Books Recomendation: Wordy Readers and Wordy Moods

by Elsa Stoff

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Remarkable /riˈmärkəbəl, /

worthy of attention; striking

Leviathan by Scott Westerfeld

Leviathan is a revamped version of history.  The premise of the novel is World War I with a steampunk twist.  Westerfield spins an intriguing world where the allies, or Darwinists, used genetically fabricated beasts as weapons, while the axis powers, known as the Clankers, built their society upon steamships and steel war machines.  This unique history is seen through the adventures of Deryn Sharp, a British girl posing as a boy to join the army, and Alek, the fugitive son of Archduke Ferdinand.  Their story grabs you in.  Also, Westerfield’s beasts and machines come to life through Keith Thompson’s art which accompanies the novel.  Despite the slightly low reading level, Leviathan is an extremely fun read for all.  How can you resist a story about a giant whale in the sky?

Whimsical /ˈ(h)wimzikəl, /

playfully quaint or fanciful, especially in an appealing and amusing way

Franney and Zooey by JD Salinger

Everyone relates to Holden Caulfield, yet not as many high school students read Franney and Zooey.  Don’t miss finding yourself reflected in the youngest children of the Glass family.  Salinger’s unique writing style and voice will echo in readers’ mind long after they finish reading it.  The dialogue is extremely real.  The book consists of only four scenes, yet it still manages to be entertaining.  Also, for those who have read Salinger’s Nine Stories, you’ll recognize Franney and Zooey’s oldest brother.  Franney and Zooey undertakes a wonderful tone with themes of maturity and hope.

Witty /ˈwitē, /

showing or characterized by quick and inventive humor

Paper Towns by John Green

If you haven’t read this one, then you’ve been missing out.  Paper Town’s is my anthem.  I’ve read it multiple times, and each time, John Green’s wit and quirky characters never cease to surprise me.  Quentin Jacobsen is almost done with high school when he is whisked on a humorous journey by his perfect neighbor, Margo Roth Speigelman.  The next day, she is missing.  Q decides to find Margo from the poetic clues she left behind.  Throughout the mission, Q discovers that Margo is not how he imagined her, and that we shouldn’t look at others as More Than Human.  There are parts of the novel which will have you laughing out loud (a feat few books have achieved, rather than making me internally chuckle), and others will make you deeply consider humanity.  Paper Towns is a brilliant read which you will never forget.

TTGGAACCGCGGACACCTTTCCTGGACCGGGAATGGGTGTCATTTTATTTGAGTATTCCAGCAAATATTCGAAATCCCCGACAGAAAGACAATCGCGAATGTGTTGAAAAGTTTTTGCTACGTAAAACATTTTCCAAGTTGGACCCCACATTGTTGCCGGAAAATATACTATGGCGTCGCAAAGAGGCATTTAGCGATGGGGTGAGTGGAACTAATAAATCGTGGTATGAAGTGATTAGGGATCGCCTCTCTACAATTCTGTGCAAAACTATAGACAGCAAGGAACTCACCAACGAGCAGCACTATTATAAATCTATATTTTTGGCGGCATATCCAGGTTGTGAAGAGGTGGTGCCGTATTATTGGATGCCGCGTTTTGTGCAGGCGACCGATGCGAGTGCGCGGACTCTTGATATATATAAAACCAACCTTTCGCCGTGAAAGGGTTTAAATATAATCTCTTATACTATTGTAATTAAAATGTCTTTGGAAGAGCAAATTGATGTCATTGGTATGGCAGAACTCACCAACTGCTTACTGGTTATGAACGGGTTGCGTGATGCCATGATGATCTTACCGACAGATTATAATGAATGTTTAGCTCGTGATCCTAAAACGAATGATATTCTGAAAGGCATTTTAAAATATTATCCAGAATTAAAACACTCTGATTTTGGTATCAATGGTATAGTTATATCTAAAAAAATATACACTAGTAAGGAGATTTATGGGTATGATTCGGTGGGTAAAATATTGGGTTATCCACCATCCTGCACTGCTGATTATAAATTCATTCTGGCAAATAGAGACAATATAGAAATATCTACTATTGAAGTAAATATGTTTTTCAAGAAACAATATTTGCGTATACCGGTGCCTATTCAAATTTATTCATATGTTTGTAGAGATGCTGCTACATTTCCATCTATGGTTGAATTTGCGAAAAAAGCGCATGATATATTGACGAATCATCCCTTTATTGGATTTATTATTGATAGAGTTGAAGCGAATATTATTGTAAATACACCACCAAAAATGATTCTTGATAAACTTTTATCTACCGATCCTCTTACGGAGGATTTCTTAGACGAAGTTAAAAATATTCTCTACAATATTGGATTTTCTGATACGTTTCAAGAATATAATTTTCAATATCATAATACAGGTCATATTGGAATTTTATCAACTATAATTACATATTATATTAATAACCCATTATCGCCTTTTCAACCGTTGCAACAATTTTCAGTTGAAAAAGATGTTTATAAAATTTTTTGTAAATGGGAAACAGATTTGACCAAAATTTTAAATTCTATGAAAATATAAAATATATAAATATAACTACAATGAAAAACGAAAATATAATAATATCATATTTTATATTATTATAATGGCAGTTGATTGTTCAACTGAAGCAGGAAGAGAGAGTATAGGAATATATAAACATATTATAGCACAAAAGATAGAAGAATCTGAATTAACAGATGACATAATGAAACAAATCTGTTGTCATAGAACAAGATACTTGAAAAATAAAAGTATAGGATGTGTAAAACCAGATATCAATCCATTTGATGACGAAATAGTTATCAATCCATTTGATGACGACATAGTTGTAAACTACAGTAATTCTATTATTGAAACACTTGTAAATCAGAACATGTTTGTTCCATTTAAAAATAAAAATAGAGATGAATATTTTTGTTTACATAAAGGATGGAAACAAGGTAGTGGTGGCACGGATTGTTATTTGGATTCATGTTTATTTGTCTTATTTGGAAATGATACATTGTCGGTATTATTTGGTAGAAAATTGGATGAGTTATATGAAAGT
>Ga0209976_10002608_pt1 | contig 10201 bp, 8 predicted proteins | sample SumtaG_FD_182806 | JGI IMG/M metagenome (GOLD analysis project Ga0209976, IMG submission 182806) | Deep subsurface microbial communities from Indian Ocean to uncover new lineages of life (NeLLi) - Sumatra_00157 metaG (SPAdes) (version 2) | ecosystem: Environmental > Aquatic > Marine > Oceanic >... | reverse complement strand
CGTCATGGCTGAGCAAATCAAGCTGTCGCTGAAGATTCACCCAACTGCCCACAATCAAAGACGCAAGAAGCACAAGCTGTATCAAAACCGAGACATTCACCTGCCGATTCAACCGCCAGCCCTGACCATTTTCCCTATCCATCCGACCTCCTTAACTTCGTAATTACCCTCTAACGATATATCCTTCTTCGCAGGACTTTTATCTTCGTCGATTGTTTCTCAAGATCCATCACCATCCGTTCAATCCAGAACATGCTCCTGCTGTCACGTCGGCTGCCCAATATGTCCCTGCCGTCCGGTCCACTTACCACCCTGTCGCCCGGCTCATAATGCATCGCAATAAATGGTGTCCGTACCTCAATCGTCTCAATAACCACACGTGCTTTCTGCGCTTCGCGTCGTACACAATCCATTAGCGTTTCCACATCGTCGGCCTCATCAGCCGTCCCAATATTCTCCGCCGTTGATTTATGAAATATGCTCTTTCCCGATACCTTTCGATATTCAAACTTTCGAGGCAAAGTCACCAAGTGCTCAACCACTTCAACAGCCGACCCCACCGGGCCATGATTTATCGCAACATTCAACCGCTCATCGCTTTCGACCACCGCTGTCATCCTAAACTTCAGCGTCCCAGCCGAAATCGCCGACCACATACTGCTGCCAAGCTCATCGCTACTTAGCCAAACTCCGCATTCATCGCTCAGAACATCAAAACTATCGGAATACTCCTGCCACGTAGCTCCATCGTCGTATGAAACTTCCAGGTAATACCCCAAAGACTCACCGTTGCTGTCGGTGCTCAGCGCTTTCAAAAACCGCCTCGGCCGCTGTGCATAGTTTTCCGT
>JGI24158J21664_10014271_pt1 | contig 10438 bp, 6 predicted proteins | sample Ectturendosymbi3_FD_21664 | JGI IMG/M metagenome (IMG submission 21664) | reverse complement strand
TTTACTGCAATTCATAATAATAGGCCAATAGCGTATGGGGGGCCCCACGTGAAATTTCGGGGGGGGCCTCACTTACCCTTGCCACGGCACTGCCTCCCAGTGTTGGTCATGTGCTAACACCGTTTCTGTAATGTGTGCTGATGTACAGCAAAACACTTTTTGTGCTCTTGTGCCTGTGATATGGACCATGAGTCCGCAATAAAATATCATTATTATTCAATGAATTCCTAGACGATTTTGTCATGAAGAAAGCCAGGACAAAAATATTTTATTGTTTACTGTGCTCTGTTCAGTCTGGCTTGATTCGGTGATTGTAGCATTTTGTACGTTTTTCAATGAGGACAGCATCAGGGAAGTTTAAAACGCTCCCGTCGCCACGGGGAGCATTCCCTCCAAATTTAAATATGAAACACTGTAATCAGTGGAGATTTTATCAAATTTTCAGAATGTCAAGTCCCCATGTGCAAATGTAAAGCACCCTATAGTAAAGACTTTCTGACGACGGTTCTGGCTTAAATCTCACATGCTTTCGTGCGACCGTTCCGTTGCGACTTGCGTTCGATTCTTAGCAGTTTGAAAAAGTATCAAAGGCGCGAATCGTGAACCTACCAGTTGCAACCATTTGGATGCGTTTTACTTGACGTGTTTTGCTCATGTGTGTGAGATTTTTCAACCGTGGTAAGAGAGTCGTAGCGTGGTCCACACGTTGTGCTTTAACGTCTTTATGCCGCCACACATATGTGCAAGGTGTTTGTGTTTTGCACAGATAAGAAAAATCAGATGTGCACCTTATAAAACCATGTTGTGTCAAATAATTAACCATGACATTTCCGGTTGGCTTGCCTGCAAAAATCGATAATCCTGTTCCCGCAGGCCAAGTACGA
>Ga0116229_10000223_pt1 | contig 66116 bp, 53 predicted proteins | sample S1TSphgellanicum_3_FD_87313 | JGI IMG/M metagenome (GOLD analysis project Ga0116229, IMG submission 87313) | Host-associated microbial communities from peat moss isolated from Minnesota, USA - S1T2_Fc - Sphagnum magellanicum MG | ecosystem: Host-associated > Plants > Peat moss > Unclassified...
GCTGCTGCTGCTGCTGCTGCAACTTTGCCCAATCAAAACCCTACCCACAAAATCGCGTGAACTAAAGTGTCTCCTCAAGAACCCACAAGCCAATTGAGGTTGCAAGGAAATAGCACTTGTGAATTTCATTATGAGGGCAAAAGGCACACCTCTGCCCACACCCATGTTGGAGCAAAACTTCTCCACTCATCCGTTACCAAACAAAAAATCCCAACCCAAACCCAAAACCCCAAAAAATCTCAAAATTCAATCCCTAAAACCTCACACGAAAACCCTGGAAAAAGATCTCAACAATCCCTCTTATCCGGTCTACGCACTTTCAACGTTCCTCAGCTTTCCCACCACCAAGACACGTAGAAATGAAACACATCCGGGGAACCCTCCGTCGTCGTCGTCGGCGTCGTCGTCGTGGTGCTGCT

Eccentric /ikˈsentrik, /

unconventional and slightly strange

Cat’s Cradle by Kurt Vonnegut

This apocalyptic satire is an amazing read.  Vonnegut adds dark humor to a story about a different religion called Bokonon and the inventor of the atom bomb.  The narrator, John, is writing a book about Felix Hoenniker, the inventor of the atom bomb, when his life’s path collides with Hoenikker’s eccentric children.  The result is a ridiculous tale involving the end of the world and discovering the people who create our destinies.

Romantic /rōˈmantik, rə-, /

inclined toward or suggestive of the feeling of excitement and mystery associated with love

Anna and the French Kiss by Stephanie Perkins

Stephanie Perkins premiers as an author with this cute and thoughtful novel about a girl spending her senior year in Paris.  The main characters Anna Oliphant and Etienne St. Clair’s relationship is fleshed out, and the book transcends the shallow stereotype of young adult romance.  The characters are interesting. Though the book is not perfect or extremely profound, it’s a fun and interesting read.  I look forward to what this first-time publisher will write in the future.

Pragmatic /pragˈmatik, /

dealing with things sensibly and realistically in a way that is based on practical rather than theoretical considerations

Ship Breaker by Poalo Bacigualpi

Ship Breaker takes a harsh, yet scarily realistic look at our potential future.  The main character, Nailer, lives on a small island whose occupants live by breaking up and scavenging ships (primarily oil tankers).  Our society’s oil usage has devastated our planet, such as the dissolving of the Caribbean islands which buffer hurricanes before they hit the United States.  It truly reflects modern society by utilizing problems that perpetuate throughout our lives.  It shows affects of global warming, and even touches on the genetic progressions we’re making and what they will mean to us through the half men.  Not only is Ship Breaker’s action exciting, but it’s interesting to look at what this story suggests about the way we live now.

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Definitions from the Oxford English Dictionary

Pictures from:

http://www.editworthy.ca/storage/leviathan_scott_westerfeld.jpg?__SQUARESPACE_CACHEVERSION=1286802540293

http://caughtbetweenthepages.files.wordpress.com/2011/02/paper-towns.jpg?w=325&h=500


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